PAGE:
I have the privilege of sitting with the Men of Faith Group, which is a part of the Bread of Healing Empowerment Ministry at Cross Lutheran Church, Milwaukee. These are men who have struggled with being unemployed; some have fought addictions, others have taken part in illegal activity.
On Jan. 23 there were 21 men who gathered in the conference room at Cross to talk about what it meant to be an African American man.
One man began by saying that he did not have a lot of good examples in his life that could teach him how to be a man. He said that his father taught him all the wrong things. He grew up believing that to be a man meant that you had to fight for what you wanted. You had to be hard and tough.
For a long while he did everything wrong. He abused himself and he abused others. It was not until later in life when he was deep in the throes of addiction that God allowed a counselor to enter his life who began to model for him what it meant to be a real man. Today, he said, “I am still on the path of learning what it means to be a man. That is still my journey and every day I start my day reading the Bible because I know that this is the source of my strength.”
Another individual, a 53-year-old man, was in the group with his 19-year-old son. He said that when he was his son’s age he too was wild. No one could tell him anything. “I was blessed,” he said, to come from a two-parent home. “My father and mother were hard workers. They were Christians. I was raised in the church. But I wanted to find my own way. And I rejected everything good that I had ever been taught.”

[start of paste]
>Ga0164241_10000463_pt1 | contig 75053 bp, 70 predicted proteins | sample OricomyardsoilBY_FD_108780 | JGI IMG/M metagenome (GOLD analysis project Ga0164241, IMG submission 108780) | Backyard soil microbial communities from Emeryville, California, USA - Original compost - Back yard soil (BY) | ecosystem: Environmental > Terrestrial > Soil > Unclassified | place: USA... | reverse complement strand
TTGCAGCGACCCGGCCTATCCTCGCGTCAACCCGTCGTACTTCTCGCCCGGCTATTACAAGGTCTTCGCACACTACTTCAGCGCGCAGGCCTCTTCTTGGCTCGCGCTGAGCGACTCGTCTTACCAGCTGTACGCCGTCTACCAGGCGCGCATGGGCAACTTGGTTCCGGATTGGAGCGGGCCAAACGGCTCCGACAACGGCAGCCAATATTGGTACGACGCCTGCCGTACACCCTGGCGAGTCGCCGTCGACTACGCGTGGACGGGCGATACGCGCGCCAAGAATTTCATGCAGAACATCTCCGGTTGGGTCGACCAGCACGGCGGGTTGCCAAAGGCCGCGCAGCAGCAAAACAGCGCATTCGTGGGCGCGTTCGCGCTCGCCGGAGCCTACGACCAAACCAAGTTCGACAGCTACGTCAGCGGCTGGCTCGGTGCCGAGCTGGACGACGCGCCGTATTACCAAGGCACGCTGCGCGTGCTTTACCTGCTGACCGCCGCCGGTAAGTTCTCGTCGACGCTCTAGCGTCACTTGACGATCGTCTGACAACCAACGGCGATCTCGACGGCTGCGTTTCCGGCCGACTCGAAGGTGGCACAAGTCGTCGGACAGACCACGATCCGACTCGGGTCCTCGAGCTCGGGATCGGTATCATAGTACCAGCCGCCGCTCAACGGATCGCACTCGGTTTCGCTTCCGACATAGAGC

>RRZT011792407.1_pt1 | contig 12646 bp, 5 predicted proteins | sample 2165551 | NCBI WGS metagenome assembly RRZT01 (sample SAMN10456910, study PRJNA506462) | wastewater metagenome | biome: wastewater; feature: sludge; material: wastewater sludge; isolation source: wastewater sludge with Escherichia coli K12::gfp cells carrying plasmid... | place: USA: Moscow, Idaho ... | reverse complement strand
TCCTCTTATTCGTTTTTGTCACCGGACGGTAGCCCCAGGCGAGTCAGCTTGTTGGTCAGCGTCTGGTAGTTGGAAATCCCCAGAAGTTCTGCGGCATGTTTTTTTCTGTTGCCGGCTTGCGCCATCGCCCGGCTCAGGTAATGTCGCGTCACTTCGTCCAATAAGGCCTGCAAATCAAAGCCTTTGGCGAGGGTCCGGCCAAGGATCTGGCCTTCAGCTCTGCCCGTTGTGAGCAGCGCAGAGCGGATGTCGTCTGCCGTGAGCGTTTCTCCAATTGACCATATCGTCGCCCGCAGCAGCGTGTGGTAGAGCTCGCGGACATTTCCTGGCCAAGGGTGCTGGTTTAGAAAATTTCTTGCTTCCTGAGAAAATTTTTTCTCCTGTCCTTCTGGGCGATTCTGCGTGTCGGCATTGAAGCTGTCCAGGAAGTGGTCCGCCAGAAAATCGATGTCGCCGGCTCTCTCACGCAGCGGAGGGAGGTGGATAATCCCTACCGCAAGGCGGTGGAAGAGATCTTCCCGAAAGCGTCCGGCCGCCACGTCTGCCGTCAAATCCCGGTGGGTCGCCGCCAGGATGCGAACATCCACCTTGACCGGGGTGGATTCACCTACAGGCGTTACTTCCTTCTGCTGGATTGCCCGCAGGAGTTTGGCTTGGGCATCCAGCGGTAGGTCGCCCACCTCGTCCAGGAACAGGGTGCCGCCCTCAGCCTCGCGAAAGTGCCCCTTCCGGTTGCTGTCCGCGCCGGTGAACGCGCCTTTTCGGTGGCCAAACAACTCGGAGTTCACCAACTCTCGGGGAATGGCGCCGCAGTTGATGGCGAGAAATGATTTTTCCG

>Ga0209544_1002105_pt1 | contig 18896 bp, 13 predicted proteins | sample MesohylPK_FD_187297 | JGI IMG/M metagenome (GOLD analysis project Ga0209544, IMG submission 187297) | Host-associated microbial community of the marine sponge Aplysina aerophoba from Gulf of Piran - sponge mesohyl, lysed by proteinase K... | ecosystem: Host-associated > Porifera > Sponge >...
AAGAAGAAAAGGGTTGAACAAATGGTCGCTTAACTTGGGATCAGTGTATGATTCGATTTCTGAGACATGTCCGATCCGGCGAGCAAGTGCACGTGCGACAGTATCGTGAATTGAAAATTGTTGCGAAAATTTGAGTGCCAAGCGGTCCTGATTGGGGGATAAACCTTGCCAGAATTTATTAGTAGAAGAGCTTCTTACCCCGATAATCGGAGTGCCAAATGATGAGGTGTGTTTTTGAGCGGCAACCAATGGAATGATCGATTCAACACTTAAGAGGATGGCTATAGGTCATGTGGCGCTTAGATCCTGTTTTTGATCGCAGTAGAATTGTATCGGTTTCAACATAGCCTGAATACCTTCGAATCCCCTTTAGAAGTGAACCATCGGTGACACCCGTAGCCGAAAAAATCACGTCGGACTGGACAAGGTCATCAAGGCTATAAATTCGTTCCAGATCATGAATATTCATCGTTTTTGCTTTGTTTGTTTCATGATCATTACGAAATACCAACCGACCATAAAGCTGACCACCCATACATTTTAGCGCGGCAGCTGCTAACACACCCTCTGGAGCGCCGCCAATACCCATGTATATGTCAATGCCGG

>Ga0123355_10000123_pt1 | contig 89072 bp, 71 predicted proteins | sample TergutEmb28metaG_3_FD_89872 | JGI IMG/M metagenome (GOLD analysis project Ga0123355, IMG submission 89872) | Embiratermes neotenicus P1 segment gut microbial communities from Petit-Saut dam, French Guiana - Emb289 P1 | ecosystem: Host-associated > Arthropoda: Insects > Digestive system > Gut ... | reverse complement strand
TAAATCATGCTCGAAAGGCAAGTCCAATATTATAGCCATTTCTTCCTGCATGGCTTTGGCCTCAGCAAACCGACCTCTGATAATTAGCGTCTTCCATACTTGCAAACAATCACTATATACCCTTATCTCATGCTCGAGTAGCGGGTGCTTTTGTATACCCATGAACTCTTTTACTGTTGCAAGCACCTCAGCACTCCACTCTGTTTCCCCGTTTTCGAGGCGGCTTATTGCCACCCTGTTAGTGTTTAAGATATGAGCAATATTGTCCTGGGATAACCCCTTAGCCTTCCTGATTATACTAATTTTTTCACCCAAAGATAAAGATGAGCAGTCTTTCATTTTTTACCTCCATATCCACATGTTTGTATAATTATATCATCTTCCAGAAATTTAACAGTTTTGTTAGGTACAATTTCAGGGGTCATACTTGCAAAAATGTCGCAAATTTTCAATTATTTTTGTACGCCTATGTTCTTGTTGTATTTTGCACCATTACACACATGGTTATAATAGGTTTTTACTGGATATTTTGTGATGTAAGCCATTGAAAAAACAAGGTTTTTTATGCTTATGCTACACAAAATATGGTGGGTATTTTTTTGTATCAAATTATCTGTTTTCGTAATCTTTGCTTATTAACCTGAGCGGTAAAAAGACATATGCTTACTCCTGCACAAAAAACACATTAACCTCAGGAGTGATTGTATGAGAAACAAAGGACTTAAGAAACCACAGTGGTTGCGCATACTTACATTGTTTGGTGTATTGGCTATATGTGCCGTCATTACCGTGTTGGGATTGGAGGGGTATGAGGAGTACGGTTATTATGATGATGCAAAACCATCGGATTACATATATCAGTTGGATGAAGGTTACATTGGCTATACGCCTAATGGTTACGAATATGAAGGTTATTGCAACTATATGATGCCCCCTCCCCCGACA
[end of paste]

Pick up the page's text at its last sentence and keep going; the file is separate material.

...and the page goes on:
“I got married but didn’t know how to be a husband. I had children but didn’t know how to be a father. I was not there for most of their growing-up years and so as a result my children and I were distant. The relationship was strained.” But like the young man before, God gave this brother another chance. He found his way to the Bread of Healing Empowerment Ministry and became a faithful participant in the Men of Faith.
As he concluded his story, he said these words: “In order to be a man you’ve got to take off your masks and humble yourself.” Real men do cry. “The son that I thought that I had lost forever is back in my life. My son is here with me and I am seeking to be the man that I never was, the father that I never was.”
For 1½ hours these 21 men opened up to themselves and to each other. Jeff Barrow, our synod bishop stopped by and sat in with these men. As he was invited to reflect he began by thanking the men for the gift they had given him. He went on to say that he had never been a part of group where there was so much truth-telling. What made this gathering so powerful was truth being spoken without any constraint.
All of these men understand that truth-telling is important if they are to regain their lives, if they are to live into a manhood that is about living responsibly and with integrity. Jesus reminds us that there is freedom in truth-telling. On that cold day in January the room was bursting with men who were getting comfortable with themselves, with each other and with their new-found manhood.
Ken Wheeler is a retired pastor. He most recently served at Cross Lutheran Church, an ELCA congregation in Milwaukee, where he is now the director of the Bread of Healing Empowerment Ministry. He served 18 years as an assistant to the bishop of the Greater Milwaukee Synod of the ELCA.